# Bear Put Spread

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## Definition of 'Bear Put Spread'

A bear put spread is a bearish options strategy that involves selling one put option and buying another put option with a lower strike price. The difference between the strike prices is the maximum profit potential of the trade. The maximum loss is limited to the premium paid for the long put option.

To enter into a bear put spread, an investor would first sell a put option with a higher strike price and then buy a put option with a lower strike price. The difference between the strike prices is the net premium received for the trade. The investor would want the price of the underlying asset to fall below the strike price of the short put option, but not below the strike price of the long put option. If the price of the underlying asset falls below the strike price of the short put option, the investor will be assigned on the short put option and will be required to sell the underlying asset at the strike price. The investor will then use the long put option to buy the underlying asset at the lower strike price, locking in a profit on the difference between the two strike prices.

The maximum profit potential of a bear put spread is the difference between the strike prices minus the premium paid for the trade. The maximum loss is limited to the premium paid for the long put option. The breakeven point is the strike price of the long put option.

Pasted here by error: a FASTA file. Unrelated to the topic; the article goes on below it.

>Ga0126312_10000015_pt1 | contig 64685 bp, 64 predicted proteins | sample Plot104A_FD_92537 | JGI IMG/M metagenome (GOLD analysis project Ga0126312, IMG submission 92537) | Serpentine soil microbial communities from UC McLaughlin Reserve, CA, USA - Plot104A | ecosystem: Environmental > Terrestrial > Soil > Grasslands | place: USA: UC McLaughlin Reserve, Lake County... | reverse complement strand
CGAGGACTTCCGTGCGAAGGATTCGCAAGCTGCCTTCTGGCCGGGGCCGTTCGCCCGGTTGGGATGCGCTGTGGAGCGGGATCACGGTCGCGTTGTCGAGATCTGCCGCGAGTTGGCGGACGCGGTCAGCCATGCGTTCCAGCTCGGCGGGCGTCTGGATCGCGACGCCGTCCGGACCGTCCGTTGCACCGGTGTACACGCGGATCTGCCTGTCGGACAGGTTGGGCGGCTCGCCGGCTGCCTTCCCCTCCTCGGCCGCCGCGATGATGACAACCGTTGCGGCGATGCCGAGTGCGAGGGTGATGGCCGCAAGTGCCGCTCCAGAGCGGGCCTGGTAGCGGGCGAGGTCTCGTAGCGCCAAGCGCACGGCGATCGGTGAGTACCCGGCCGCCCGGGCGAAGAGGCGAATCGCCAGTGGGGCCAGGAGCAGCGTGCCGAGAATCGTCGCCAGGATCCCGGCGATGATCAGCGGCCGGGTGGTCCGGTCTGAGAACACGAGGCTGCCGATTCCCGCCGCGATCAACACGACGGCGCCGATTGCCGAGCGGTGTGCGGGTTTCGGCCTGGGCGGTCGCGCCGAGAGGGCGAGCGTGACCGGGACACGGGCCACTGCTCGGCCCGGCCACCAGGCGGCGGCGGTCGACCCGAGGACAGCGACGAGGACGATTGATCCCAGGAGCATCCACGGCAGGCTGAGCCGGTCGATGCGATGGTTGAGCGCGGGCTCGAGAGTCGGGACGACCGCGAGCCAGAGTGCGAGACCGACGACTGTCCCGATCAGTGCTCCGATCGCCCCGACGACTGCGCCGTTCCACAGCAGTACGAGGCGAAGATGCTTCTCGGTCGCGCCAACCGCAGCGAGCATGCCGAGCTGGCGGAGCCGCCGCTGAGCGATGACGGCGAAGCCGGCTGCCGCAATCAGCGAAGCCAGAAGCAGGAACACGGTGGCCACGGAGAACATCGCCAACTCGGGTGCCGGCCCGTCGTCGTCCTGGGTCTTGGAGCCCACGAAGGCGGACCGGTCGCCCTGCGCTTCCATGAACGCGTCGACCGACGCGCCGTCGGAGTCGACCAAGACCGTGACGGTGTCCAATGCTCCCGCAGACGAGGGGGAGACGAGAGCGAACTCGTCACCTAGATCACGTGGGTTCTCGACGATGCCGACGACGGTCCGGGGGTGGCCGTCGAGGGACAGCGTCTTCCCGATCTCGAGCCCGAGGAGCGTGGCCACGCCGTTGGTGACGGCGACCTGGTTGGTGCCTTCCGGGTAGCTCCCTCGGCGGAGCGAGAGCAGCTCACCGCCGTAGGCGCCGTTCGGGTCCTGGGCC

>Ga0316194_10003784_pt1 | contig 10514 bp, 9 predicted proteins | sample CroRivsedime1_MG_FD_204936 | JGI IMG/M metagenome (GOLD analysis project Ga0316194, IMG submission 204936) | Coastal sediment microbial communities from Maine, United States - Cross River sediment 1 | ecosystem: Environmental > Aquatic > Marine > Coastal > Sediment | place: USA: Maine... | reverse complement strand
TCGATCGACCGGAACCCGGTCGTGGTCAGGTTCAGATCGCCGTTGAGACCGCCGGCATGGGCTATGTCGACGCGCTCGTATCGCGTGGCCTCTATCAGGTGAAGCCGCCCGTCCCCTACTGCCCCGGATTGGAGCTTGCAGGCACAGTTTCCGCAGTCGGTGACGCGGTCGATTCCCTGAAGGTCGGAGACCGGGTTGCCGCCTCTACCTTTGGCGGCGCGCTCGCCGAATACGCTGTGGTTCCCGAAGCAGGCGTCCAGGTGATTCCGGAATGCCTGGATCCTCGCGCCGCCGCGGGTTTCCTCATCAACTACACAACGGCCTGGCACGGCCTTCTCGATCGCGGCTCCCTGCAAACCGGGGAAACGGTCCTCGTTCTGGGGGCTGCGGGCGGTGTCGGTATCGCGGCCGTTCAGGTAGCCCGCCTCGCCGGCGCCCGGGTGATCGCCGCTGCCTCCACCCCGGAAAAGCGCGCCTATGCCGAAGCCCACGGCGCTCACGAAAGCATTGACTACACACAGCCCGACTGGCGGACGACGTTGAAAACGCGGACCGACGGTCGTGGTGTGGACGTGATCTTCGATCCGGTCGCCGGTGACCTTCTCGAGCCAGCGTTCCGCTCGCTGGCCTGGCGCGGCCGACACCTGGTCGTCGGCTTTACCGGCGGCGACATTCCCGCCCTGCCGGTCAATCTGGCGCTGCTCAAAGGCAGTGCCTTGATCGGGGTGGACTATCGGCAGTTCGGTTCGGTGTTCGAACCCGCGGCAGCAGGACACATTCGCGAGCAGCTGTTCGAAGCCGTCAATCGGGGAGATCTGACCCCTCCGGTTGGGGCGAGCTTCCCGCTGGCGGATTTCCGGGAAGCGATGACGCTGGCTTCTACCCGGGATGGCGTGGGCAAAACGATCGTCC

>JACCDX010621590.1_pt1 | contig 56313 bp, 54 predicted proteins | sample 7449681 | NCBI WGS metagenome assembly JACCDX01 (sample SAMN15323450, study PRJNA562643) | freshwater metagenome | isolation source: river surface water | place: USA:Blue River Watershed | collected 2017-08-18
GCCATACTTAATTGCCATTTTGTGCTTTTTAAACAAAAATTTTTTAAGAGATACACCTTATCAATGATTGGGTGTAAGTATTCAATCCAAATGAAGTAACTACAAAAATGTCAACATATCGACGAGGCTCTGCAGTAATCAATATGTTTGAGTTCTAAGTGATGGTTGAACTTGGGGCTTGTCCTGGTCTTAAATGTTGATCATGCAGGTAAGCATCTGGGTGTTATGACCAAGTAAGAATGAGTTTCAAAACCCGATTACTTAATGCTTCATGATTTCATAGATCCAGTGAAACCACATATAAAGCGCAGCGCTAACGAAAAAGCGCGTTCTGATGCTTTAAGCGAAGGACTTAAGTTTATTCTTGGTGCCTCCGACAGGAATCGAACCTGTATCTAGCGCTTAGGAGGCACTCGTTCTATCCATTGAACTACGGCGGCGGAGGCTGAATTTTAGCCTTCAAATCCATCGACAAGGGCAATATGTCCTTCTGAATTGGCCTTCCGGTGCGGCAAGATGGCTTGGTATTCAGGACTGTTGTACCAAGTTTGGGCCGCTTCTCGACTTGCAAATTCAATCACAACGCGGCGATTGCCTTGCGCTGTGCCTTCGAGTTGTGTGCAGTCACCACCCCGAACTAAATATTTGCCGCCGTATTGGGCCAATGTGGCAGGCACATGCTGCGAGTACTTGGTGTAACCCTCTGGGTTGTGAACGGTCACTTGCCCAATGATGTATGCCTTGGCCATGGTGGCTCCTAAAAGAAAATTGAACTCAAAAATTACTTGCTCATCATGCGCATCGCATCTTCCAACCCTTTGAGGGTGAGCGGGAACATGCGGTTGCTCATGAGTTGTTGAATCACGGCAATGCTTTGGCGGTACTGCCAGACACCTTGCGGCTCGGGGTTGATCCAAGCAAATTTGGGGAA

A bear put spread is a relatively low-risk strategy, but it also has a limited profit potential. The strategy is most effective when the underlying asset is expected to fall in value, but not by a large amount.

To enter into a bear put spread, an investor would first sell a put option with a higher strike price and then buy a put option with a lower strike price. The difference between the strike prices is the net premium received for the trade. The investor would want the price of the underlying asset to fall below the strike price of the short put option, but not below the strike price of the long put option. If the price of the underlying asset falls below the strike price of the short put option, the investor will be assigned on the short put option and will be required to sell the underlying asset at the strike price. The investor will then use the long put option to buy the underlying asset at the lower strike price, locking in a profit on the difference between the two strike prices.

The maximum profit potential of a bear put spread is the difference between the strike prices minus the premium paid for the trade. The maximum loss is limited to the premium paid for the long put option. The breakeven point is the strike price of the long put option.

A bear put spread is a relatively low-risk strategy, but it also has a limited profit potential. The strategy is most effective when the underlying asset is expected to fall in value, but not by a large amount.

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Copyright © 2004-2023, MyPivots. All rights reserved.